The importance of changing travel behaviour is widely recognised as being an essential element of an overall package of measures designed to solve transport problems.
Personalised travel planning is based on the principle of targeting large groups of people in specific geographical areas and working with “interested” sub-groups to bring about a move away from the car and towards more sustainable alternatives.
The Intelligent Travel project follows the personalised travel planning approach which has been implemented on a large scale in Australia and on a smaller scale in Germany and the UK.
York Intelligent Travel
Personalised Travel Planning in the City of York
The report is divided into eight chapters. Chapter 1 provides an introduction while Chapter 2 provides an overview of transport in the City of York and the context in which the project was undertaken. Chapter 3 explains the methodological approach used in recruiting participants and contacting them throughout the project period. Chapter 4 outlines the results of the study and changes in travel behaviour. Chapter 5 provides an overview of the attitudes and perceptions of the participants to travel and transport in York. Chapter 6 discusses the cost-effectiveness of the Intelligent Travel projects and compares it to similar projects. Finally, Chapter 7 discusses the lessons learnt from this pilot project and makes recommendations for the improvement of future studies. Chapter 8 provides an overall conclusion to the study.
The use of personalised social marketing to foster voluntary behaviouralchange for sustainable travel and lifestyles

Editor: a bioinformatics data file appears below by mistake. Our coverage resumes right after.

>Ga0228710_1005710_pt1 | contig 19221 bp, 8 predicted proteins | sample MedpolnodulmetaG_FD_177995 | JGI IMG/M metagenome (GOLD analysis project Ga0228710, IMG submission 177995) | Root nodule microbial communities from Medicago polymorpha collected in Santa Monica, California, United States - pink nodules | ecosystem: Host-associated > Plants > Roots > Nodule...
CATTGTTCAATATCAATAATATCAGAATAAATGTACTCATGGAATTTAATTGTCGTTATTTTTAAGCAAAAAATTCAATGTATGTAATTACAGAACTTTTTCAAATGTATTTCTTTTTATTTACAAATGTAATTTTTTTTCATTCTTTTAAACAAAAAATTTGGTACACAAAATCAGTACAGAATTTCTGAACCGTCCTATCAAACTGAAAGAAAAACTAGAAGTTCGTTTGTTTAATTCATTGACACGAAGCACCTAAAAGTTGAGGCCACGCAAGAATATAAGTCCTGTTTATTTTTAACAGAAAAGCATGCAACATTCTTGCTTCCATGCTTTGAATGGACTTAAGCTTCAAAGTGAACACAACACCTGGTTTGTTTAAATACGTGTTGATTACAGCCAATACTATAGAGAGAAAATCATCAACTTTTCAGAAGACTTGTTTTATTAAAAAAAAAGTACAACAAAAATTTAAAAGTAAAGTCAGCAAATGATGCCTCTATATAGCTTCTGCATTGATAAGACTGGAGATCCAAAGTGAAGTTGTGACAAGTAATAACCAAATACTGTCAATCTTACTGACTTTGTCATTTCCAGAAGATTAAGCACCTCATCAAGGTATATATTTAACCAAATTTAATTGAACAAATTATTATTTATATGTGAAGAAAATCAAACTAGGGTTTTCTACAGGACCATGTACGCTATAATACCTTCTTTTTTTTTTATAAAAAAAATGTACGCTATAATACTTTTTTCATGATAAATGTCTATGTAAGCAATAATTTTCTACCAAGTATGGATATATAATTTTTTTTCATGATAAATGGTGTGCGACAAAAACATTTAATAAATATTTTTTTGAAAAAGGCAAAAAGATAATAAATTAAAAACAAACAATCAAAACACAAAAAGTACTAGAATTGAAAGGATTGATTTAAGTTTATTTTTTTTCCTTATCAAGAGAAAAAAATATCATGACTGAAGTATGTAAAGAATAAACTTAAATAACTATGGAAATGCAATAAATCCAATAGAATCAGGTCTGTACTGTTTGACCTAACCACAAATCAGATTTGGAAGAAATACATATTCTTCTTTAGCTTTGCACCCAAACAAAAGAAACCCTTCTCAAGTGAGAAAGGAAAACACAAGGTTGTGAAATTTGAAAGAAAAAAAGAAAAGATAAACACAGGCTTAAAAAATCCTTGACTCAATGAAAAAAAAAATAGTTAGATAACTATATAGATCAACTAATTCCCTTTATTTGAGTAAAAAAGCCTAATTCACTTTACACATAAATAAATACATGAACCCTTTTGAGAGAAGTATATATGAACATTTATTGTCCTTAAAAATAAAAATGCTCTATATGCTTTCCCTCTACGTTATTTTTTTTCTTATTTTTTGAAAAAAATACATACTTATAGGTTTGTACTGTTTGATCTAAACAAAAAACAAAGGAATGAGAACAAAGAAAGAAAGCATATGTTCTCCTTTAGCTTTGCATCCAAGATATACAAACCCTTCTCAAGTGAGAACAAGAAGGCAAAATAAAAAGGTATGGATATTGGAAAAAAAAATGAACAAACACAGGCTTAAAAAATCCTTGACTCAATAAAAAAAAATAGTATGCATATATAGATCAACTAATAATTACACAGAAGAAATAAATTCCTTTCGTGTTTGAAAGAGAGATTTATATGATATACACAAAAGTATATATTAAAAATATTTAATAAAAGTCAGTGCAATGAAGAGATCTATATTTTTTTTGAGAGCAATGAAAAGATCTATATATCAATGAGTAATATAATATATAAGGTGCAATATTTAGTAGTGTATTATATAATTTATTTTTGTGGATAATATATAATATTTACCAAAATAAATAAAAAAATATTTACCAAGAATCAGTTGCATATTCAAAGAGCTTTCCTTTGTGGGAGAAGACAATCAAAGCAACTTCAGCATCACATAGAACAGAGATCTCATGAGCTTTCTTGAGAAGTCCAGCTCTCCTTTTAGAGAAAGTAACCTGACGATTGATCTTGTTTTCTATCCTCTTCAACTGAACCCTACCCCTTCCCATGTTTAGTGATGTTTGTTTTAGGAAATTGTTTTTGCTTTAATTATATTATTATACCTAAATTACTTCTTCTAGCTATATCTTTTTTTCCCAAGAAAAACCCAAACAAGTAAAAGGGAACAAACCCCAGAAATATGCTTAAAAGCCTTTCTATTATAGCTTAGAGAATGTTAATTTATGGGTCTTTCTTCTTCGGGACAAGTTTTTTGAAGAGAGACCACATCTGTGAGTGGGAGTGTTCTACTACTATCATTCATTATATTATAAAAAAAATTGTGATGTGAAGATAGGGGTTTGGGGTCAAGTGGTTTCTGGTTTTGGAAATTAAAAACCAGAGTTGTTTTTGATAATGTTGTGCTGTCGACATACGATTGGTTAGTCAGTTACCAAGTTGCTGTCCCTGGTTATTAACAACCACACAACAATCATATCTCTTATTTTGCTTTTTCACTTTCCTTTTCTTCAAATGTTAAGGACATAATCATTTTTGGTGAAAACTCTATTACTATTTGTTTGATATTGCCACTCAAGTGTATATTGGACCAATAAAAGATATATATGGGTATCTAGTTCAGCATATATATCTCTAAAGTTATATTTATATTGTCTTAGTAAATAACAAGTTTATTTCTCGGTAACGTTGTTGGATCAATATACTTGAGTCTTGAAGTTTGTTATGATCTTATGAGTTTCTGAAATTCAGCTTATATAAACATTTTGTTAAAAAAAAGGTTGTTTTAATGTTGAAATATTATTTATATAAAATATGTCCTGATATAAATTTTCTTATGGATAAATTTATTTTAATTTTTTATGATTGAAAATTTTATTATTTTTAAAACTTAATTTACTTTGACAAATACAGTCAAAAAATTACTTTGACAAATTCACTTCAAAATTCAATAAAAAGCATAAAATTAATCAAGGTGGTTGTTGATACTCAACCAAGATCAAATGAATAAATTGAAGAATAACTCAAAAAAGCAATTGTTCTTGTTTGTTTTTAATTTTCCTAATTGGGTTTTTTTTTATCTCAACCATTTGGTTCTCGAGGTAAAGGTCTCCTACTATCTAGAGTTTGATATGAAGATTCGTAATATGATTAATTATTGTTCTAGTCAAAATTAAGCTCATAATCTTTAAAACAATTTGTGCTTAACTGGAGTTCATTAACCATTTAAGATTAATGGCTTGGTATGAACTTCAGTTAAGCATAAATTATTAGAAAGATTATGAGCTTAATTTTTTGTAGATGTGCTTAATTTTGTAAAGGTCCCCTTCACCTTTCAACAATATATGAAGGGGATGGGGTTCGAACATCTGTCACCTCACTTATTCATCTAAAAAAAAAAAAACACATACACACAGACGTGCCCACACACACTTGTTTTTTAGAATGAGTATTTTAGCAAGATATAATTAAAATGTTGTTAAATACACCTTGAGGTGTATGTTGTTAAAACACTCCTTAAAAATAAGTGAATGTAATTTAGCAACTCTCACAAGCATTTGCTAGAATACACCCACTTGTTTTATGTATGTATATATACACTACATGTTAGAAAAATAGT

Changing public attitudes and behaviour is key to achieving theUK target of a 60% reduction in carbon dioxide emissions by 2050. Top-down campaigns that have provided information to a passive public have not necessarily resulted in pro-environmental behavioural change. This paper examines the use of a personalised social marketing approach to engage the public in changing their personal travel. It provides the results of a project in the City of York to foster voluntary travel behavioural change. Using face-to-face discussions, personalised information and incentives, a statistically significant reduction in car use and an increase in cycling and the use of public transport were achieved over a six month period. However, this change was not sustained 12 months later. The paper explores the contrasting perspectives on behavioural change and examines the possible lessons that can be learnt to foster voluntary behavioural change in other aspects of household consumption.